Having been all around the underground block, Steve Gunn’s Matador records output is certainly his most clean-cut and streamlined iteration. Sporting atmospheric grooves that smolder and bolster, The Unseen In Between and Eyes on the Lines are by no means boring, but rather than seeing guitar chops experiment with texture and form, they serve more as platforms for Gunn’s stream of consciousness-ish lyrics that mull over stories and landscapes.
If there’s a palpable difference between the latest and the last, it may come as a product of his change in recording strategy. As highlighted in his Noisey interview, rather than meticulously arranging and performing the instrumental parts then adding vocals, he recorded as a band. The energy and chemistry is more forward as the songs start small and gradually burst at the seams with Gunn’s voice leading the charge. Coupled with some slight developments in melodic chops and more direct storytelling, its a record that should appeal to everyone who’s supported his trajectory thus far, again providing a new glance at the musician.
The emotional crux of the project is “Stonehurst Cowboy.” Whereas singles “Vagabond” and “New Moon” maybe continue Gunn’s love of imagery and raucous grooves, “Cowboy” is Gunn at his most emotionally naked. Inspired by his recently passed father, the song weaves a tale of young, strong men who are left behind by time. The homes where they made their impact on the world remain, yet the “faces are gone.” Without being too direct, the chorus beautifully captures the emotional color of a masculine relationship as Gunn realizes that time will eventually take his father away though they may not necessarily talk about those types of things forwardly: “Teach us right, all those steps/Before there’s nothing left/For all those cowboys in the world.”
Admittedly more cryptic, “Luciano” meditates on somewhat of a similar theme. Speaking about another fatherly(ish) figure, Gunn mentions the man’s dependency on friends and religion, and hopes that when he’s gone, that he’ll have the same kind of support system: “I hear him howling with his friends/Sometimes it’s Jesus who he calls/And you just hope that they’re all/There for you, just like he was there for me.”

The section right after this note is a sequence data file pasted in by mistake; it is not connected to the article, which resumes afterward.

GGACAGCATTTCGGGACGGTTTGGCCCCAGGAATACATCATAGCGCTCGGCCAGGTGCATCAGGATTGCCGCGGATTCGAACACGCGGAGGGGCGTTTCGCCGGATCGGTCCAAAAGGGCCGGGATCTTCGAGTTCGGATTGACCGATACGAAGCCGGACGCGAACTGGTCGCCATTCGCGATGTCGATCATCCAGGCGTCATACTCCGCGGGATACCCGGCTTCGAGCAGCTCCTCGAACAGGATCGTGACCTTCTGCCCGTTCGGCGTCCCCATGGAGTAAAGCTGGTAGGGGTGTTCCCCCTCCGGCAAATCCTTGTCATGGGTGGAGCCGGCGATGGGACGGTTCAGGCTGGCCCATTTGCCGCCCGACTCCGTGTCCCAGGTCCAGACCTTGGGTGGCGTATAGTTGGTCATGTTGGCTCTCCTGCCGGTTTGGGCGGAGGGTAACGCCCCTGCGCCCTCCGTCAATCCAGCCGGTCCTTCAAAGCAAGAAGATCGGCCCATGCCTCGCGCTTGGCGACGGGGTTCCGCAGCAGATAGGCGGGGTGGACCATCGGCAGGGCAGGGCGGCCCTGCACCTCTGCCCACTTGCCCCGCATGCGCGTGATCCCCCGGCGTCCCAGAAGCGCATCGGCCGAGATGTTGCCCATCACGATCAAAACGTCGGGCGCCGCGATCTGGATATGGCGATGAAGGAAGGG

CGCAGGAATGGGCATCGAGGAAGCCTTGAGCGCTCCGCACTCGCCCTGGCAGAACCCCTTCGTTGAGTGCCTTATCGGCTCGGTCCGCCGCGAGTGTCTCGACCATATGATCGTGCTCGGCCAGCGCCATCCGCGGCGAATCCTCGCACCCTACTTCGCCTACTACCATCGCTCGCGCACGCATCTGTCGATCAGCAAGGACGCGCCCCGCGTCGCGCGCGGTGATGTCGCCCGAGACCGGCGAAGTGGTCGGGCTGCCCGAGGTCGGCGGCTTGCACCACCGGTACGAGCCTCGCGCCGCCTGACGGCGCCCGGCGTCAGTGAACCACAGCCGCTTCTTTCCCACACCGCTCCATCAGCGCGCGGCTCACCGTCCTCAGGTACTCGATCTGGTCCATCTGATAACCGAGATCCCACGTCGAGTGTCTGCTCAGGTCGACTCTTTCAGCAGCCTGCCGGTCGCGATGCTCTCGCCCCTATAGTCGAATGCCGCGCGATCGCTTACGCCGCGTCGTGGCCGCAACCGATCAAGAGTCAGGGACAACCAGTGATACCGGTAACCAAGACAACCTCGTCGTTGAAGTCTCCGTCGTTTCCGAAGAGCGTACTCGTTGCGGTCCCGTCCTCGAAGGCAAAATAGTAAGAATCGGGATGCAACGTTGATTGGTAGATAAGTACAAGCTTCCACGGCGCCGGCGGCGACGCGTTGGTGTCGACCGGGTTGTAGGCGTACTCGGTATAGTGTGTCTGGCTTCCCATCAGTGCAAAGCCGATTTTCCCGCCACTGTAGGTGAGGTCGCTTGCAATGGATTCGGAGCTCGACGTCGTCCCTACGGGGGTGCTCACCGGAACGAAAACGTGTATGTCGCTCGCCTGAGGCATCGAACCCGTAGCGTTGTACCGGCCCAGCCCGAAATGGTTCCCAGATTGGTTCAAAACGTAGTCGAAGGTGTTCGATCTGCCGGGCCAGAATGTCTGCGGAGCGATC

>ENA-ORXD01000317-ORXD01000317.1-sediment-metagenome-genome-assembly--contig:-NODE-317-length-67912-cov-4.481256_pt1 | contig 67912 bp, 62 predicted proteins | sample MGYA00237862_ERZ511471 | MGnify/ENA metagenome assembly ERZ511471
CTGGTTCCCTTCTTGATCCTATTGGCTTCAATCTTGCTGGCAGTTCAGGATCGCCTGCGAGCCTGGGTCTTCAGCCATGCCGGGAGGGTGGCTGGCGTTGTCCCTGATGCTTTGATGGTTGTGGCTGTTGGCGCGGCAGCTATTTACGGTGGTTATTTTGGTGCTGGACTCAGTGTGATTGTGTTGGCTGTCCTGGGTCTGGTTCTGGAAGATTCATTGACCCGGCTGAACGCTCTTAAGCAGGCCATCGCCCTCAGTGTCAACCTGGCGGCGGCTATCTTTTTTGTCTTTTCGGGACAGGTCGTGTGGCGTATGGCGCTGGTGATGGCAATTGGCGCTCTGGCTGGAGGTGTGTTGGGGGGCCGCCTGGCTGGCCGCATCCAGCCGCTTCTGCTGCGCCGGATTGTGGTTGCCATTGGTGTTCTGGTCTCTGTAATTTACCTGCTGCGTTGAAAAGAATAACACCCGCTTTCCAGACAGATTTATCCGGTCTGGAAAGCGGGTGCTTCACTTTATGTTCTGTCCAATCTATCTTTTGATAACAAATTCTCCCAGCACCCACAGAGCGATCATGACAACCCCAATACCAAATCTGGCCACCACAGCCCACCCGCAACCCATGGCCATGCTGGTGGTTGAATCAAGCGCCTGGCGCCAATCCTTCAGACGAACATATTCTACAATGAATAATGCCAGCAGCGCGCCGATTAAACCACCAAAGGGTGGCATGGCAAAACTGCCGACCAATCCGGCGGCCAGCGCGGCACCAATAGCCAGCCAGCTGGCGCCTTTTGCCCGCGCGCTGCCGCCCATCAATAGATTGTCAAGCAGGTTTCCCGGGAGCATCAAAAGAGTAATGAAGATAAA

This sheds a slightly different light on the loose beginning. The opening couplet (“It’s all right here on the floor/A sea of shadows by the door”) might refer to grief and “Roll the gate, turn your key/Unlock your golden song from me” maybe references how family visits can pull a lonely, aging person from the depths. “This is my first place…I’ll just hang and watch the light/Move slowly, with you” showcases how elders in communities become witnesses to time, both in the day-in-day-out sense and also in the year to year reality as younger folks grow up and leave the place, the changes in their appearance visible just as the changes in elements and season.
The rest of the album sports more direct songwriting and maybe showcases how Gunn will likely ease into the most mature portion of his career with more trademark chill jams. However, the man’s not completely done navigating new emotional territory and the band playing is some of the best heard in his songwriter era.